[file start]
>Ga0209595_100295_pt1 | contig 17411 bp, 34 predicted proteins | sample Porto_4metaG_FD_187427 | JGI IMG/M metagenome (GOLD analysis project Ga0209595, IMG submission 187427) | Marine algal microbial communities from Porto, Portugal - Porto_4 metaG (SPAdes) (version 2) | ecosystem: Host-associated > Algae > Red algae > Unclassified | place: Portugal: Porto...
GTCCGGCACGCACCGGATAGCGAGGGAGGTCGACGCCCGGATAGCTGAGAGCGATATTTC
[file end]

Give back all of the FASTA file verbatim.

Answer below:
>Ga0209595_100295_pt1 | contig 17411 bp, 34 predicted proteins | sample Porto_4metaG_FD_187427 | JGI IMG/M metagenome (GOLD analysis project Ga0209595, IMG submission 187427) | Marine algal microbial communities from Porto, Portugal - Porto_4 metaG (SPAdes) (version 2) | ecosystem: Host-associated > Algae > Red algae > Unclassified | place: Portugal: Porto...
GTCCGGCACGCACCGGATAGCGAGGGAGGTCGACGCCCGGATAGCTGAGAGCGATATTTC